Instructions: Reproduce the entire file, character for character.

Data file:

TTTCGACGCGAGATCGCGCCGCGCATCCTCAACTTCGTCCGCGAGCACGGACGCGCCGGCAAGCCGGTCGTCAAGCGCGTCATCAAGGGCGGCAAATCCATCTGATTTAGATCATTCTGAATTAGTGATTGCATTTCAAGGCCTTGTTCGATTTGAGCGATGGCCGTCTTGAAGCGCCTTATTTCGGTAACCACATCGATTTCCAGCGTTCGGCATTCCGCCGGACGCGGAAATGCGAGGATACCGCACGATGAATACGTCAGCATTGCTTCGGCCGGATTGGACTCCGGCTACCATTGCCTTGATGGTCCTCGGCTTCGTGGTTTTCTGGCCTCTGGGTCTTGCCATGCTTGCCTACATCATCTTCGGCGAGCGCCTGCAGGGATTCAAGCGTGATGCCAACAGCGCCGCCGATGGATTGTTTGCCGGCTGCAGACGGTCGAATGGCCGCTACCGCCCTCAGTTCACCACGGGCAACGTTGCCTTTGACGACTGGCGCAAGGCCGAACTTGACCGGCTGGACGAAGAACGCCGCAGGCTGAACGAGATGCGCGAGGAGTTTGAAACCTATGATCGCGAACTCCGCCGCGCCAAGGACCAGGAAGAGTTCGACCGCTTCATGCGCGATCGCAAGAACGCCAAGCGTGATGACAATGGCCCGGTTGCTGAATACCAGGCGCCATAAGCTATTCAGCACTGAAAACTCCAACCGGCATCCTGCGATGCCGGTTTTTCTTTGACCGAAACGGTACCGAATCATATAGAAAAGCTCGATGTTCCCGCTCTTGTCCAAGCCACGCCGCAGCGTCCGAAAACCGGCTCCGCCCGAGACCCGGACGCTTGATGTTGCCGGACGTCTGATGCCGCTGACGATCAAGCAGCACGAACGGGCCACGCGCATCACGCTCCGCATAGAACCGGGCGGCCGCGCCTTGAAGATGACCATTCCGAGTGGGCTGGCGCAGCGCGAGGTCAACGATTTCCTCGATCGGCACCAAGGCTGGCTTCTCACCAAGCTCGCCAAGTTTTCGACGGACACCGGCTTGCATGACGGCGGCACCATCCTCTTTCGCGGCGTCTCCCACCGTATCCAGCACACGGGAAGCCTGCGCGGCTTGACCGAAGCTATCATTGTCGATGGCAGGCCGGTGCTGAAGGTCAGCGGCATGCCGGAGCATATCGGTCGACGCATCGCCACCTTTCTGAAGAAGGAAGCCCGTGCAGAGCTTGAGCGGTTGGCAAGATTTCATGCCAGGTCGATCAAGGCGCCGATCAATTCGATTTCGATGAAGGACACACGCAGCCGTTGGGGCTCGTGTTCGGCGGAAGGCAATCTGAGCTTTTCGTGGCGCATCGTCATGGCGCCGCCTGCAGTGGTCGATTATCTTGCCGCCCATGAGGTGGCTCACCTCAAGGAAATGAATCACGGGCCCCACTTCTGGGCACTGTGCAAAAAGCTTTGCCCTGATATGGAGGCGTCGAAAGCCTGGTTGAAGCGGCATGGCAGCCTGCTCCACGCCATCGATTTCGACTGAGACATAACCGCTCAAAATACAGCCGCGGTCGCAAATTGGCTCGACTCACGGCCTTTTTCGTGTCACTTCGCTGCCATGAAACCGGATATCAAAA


TTTCGACGCGAGATCGCGCCGCGCATCCTCAACTTCGTCCGCGAGCACGGACGCGCCGGCAAGCCGGTCGTCAAGCGCGTCATCAAGGGCGGCAAATCCATCTGATTTAGATCATTCTGAATTAGTGATTGCATTTCAAGGCCTTGTTCGATTTGAGCGATGGCCGTCTTGAAGCGCCTTATTTCGGTAACCACATCGATTTCCAGCGTTCGGCATTCCGCCGGACGCGGAAATGCGAGGATACCGCACGATGAATACGTCAGCATTGCTTCGGCCGGATTGGACTCCGGCTACCATTGCCTTGATGGTCCTCGGCTTCGTGGTTTTCTGGCCTCTGGGTCTTGCCATGCTTGCCTACATCATCTTCGGCGAGCGCCTGCAGGGATTCAAGCGTGATGCCAACAGCGCCGCCGATGGATTGTTTGCCGGCTGCAGACGGTCGAATGGCCGCTACCGCCCTCAGTTCACCACGGGCAACGTTGCCTTTGACGACTGGCGCAAGGCCGAACTTGACCGGCTGGACGAAGAACGCCGCAGGCTGAACGAGATGCGCGAGGAGTTTGAAACCTATGATCGCGAACTCCGCCGCGCCAAGGACCAGGAAGAGTTCGACCGCTTCATGCGCGATCGCAAGAACGCCAAGCGTGATGACAATGGCCCGGTTGCTGAATACCAGGCGCCATAAGCTATTCAGCACTGAAAACTCCAACCGGCATCCTGCGATGCCGGTTTTTCTTTGACCGAAACGGTACCGAATCATATAGAAAAGCTCGATGTTCCCGCTCTTGTCCAAGCCACGCCGCAGCGTCCGAAAACCGGCTCCGCCCGAGACCCGGACGCTTGATGTTGCCGGACGTCTGATGCCGCTGACGATCAAGCAGCACGAACGGGCCACGCGCATCACGCTCCGCATAGAACCGGGCGGCCGCGCCTTGAAGATGACCATTCCGAGTGGGCTGGCGCAGCGCGAGGTCAACGATTTCCTCGATCGGCACCAAGGCTGGCTTCTCACCAAGCTCGCCAAGTTTTCGACGGACACCGGCTTGCATGACGGCGGCACCATCCTCTTTCGCGGCGTCTCCCACCGTATCCAGCACACGGGAAGCCTGCGCGGCTTGACCGAAGCTATCATTGTCGATGGCAGGCCGGTGCTGAAGGTCAGCGGCATGCCGGAGCATATCGGTCGACGCATCGCCACCTTTCTGAAGAAGGAAGCCCGTGCAGAGCTTGAGCGGTTGGCAAGATTTCATGCCAGGTCGATCAAGGCGCCGATCAATTCGATTTCGATGAAGGACACACGCAGCCGTTGGGGCTCGTGTTCGGCGGAAGGCAATCTGAGCTTTTCGTGGCGCATCGTCATGGCGCCGCCTGCAGTGGTCGATTATCTTGCCGCCCATGAGGTGGCTCACCTCAAGGAAATGAATCACGGGCCCCACTTCTGGGCACTGTGCAAAAAGCTTTGCCCTGATATGGAGGCGTCGAAAGCCTGGTTGAAGCGGCATGGCAGCCTGCTCCACGCCATCGATTTCGACTGAGACATAACCGCTCAAAATACAGCCGCGGTCGCAAATTGGCTCGACTCACGGCCTTTTTCGTGTCACTTCGCTGCCATGAAACCGGATATCAAAA